Incentive Industry Firsts with Pearl Markarian

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Pearl Markarian, founder of Landmark Incentive Marketing, is an incentive industry icon.
Pearl Markarian received the Lifetime Achievement Award from SITE in 2015.

With more than 50 years in the incentive business, Pearl Markarian has stories to tell and wisdom to share.

Pearl and H.J. Mark Markarian founded Landmark Incentive Marketing in 1972, the same year that HBO was launched. At that time, the median price of a new home was around $26,800 and the average price of a new car was $3,690. The following year, Landmark managed its first incentive travel program, to Jamaica. Those were of course much simpler times, said Pearl in a recent interview with Prevue. “Contracts were built on trust and much simpler. Groups were much larger in size and costs were lower, due to more direct communication and fewer complications.”

Now, at the helm of what is likely the longest family-run business in the incentive industry, Markarian continues her oversight, going into the office daily while daughters Suzanne and Delilah manage the details of a soup-to-nuts team of travel, air and marketing professionals. It has taken creativity, innovation, attention to detail, supplier relationships, stamina and resilience for the company to survive and thrive, says Markarian. She loves the challenges and the stresses inherent to incentive planning. For those new to the industry, she counsels patience and respect: “We are going through a trend now. Prices have gone up and payments and terms have become more restricting. That will adjust after the recession comes to a hurting level for the suppliers.” As for negotiating, “we know we should respect our clients,” says Markarian. “Sometimes, we forget that we need to respect our suppliers.”

As an industry trailblazer, Markarian has pioneered many firsts, planned singularly unforgettable incentive experiences, and demonstrated extraordinary grit in the line of fire. Here are a just a few of her stories:

•  First incentive in China. In 1982, Landmark brought a group to Beijing—the first American incentive in China. The program culminated in a memorable farewell gala evening at the The Great Hall of the People at Tiananmen Square. This was a very different time in China, says Markarian. “The Chinese people lived in corrugated shacks and in communes from which they were not allowed to move. I brought the group into the schoolroom in the commune and the small children played their Suzuki violins while some sang Three Blind Mice. The road to the Great Wall was a dirt path. The old airport was a dark smelly place, that has since been rebuilt at least twice. The hotel was decent, located near Tiananmen Square, with a German chef. He cooked a special filet mignon steak dinner for us after I complained that all the food and linens smelled like they came from the Whampoo River and my people were tired of chocolate bars from home. It was not Chinese food as we know it in the US.”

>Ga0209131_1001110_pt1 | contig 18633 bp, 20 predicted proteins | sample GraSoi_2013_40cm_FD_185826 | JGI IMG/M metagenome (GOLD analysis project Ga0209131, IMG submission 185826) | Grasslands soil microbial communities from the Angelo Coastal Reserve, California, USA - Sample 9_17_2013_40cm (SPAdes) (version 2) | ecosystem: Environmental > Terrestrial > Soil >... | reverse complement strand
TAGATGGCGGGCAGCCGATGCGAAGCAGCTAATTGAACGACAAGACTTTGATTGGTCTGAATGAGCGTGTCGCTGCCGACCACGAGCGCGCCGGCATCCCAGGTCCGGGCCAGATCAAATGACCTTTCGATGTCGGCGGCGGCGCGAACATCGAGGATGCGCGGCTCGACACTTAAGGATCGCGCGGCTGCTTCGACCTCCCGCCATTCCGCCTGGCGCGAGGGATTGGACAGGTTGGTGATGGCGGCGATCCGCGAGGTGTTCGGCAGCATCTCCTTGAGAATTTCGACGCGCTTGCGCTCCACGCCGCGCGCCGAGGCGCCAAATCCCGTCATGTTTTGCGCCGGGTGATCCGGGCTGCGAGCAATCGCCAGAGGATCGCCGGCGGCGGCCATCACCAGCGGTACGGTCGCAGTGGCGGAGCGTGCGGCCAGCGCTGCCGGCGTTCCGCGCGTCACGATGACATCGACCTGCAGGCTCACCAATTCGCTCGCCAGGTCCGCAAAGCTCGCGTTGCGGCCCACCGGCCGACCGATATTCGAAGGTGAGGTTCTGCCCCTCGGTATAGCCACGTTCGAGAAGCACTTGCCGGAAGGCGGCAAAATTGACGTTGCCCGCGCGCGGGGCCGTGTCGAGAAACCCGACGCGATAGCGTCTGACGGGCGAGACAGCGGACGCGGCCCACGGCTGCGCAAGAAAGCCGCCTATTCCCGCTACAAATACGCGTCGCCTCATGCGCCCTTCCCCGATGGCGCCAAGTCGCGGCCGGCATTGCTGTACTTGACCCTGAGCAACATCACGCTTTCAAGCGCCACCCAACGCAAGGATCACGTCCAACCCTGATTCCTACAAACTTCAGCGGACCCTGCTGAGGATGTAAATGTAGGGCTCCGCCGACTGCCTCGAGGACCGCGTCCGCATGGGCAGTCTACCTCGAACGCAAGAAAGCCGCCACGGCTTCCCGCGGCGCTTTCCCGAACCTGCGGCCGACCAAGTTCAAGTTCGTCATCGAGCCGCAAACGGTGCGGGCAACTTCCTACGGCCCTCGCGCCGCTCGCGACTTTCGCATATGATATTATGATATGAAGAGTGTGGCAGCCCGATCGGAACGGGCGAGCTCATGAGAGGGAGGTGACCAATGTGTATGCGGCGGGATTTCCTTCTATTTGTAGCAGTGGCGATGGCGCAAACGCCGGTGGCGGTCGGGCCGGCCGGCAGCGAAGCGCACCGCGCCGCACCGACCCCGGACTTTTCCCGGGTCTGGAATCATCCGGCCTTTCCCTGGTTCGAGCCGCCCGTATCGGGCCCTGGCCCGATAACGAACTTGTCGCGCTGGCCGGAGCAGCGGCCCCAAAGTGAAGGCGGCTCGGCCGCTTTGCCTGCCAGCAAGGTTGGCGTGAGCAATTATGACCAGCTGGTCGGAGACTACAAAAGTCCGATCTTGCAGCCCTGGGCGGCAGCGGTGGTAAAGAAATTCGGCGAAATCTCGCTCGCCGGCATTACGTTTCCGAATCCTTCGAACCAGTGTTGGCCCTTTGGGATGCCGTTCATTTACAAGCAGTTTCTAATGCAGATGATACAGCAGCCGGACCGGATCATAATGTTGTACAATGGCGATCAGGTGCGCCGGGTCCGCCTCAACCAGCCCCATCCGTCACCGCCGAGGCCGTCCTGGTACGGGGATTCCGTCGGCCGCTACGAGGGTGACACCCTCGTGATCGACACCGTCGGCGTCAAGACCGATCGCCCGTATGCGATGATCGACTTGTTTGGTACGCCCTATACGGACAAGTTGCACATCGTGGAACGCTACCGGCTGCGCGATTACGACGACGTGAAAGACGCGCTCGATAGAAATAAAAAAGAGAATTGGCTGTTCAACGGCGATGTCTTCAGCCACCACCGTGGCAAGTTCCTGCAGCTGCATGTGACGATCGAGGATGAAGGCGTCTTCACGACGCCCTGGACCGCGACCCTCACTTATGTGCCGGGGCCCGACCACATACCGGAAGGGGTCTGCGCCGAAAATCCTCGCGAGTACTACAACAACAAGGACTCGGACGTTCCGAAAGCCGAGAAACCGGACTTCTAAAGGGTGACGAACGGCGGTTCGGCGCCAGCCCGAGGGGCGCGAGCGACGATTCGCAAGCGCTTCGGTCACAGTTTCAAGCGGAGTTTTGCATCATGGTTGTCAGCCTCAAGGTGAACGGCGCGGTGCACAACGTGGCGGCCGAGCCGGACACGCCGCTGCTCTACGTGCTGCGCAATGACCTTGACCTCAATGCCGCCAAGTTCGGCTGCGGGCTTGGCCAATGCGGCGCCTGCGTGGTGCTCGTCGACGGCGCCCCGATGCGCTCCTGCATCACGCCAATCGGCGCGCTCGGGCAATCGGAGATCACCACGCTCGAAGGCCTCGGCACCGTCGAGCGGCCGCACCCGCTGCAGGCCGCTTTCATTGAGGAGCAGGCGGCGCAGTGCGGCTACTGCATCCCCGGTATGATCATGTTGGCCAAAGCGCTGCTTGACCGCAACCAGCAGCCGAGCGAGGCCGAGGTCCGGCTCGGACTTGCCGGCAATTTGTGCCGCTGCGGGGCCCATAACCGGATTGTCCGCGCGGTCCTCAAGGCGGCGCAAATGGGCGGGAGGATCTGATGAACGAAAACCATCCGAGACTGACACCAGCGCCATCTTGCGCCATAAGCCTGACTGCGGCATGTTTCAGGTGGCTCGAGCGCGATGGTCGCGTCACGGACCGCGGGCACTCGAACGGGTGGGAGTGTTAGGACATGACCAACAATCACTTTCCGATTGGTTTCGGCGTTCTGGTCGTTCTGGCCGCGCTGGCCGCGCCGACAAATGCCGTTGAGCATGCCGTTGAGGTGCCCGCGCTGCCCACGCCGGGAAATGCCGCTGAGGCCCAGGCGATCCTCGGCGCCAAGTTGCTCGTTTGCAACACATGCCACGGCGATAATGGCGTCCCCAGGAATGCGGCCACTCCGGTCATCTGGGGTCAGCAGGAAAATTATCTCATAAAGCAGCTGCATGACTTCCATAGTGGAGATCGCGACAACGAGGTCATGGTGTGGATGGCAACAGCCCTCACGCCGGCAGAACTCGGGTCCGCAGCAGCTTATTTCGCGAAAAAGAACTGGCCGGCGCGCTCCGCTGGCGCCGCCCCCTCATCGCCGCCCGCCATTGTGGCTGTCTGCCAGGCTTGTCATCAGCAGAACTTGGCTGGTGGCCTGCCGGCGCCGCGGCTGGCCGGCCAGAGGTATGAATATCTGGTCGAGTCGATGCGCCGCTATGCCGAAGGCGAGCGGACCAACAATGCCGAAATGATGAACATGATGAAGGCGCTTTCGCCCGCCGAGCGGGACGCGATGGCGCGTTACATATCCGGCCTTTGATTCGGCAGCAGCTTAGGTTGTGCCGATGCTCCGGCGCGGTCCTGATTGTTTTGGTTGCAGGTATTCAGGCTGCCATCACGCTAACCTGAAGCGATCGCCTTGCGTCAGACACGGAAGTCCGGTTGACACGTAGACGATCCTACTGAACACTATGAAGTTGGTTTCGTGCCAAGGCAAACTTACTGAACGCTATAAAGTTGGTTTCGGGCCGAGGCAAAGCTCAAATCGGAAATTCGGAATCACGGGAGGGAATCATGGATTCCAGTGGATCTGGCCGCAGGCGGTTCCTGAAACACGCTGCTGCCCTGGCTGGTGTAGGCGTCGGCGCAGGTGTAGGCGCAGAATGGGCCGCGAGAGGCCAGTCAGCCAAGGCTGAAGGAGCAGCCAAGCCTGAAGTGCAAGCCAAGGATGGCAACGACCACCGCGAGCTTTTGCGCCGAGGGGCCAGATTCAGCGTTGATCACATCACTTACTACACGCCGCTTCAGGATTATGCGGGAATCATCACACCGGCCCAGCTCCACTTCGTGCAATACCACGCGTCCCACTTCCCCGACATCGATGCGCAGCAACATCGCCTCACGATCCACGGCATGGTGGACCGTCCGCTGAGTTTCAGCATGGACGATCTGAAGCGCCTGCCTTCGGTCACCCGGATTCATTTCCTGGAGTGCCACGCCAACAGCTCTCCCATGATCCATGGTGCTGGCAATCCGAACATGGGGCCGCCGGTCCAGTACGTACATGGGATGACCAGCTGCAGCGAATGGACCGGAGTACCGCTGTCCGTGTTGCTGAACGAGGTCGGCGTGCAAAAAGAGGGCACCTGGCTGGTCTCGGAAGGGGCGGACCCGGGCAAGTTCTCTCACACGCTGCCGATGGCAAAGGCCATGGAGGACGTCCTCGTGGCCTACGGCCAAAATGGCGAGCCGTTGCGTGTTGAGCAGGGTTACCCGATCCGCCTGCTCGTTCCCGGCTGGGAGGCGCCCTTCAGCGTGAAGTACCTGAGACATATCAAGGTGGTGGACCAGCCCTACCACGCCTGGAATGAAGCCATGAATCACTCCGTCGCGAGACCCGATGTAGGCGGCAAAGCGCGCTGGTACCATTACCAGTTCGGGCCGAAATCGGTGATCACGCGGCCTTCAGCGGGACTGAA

•Becoming British royalty.  For a London incentive, Markarian completely took over a village and live-in castle in Northhampton. The group mingled with costumed villagers and participated in jousting matches, dog hunts, cemetery stone rubbings, etc. The castle’s spectacular garden terrace was covered with fresh flowers for a gala dinner event, with the Marquise and Marquesa castle owners as guests.

Saving lost luggage.  When everyone’s luggage was lost for three days during a European site inspection with six clients, Markarian spotted it in a dark corner at the Rome airport. This was during a final look for the luggage after checking in her clients for their next flight, to Switzerland.  She promised to tip a porter $50 if he could get the luggage to her at the plane. After a lengthy and harrowing series of events, she found that while the plane was still on the runway, the flight had closed. “I had only one thing in mind as I left the agent behind and ran down the ramp and jumped over the rail fence. She yelled to me that she would call the police and I yelled back, ‘go ahead!’”  The luggage was at the plane, but so were two armed Italian guards. More drama ensued until the luggage was securely on the plane. “Now was the problem of getting me on the plane, so the pilot was signaled to open the door (no cell phones then) and as they did, the soldiers lifted me from below and the pilots pulled me from above and hoisted me onto the aircraft.  As I stepped into the aisle, I received a rousing round of applause which totally embarrassed and dumfounded me while I whispered to my clients that I got all the luggage.”

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